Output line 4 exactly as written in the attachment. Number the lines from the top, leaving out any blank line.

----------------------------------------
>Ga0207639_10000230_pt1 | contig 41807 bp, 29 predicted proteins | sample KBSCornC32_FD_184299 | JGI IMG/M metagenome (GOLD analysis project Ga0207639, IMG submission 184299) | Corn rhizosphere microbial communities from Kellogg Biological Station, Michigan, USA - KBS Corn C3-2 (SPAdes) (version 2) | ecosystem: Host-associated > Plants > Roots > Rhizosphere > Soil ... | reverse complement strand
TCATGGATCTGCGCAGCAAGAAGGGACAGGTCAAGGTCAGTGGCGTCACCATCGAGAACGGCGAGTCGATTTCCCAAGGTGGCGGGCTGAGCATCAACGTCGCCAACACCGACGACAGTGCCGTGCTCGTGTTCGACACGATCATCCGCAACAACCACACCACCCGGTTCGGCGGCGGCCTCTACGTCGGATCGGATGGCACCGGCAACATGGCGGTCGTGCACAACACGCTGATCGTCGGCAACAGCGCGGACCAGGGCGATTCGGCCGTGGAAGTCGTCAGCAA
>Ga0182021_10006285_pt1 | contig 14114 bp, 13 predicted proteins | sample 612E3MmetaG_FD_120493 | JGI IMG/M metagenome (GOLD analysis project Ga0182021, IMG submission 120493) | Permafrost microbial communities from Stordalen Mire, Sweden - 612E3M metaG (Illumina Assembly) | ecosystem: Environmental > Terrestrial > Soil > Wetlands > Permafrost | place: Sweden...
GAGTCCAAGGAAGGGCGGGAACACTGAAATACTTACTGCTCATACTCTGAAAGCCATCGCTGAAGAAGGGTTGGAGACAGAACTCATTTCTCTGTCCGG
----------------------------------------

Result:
GAGTCCAAGGAAGGGCGGGAACACTGAAATACTTACTGCTCATACTCTGAAAGCCATCGCTGAAGAAGGGTTGGAGACAGAACTCATTTCTCTGTCCGG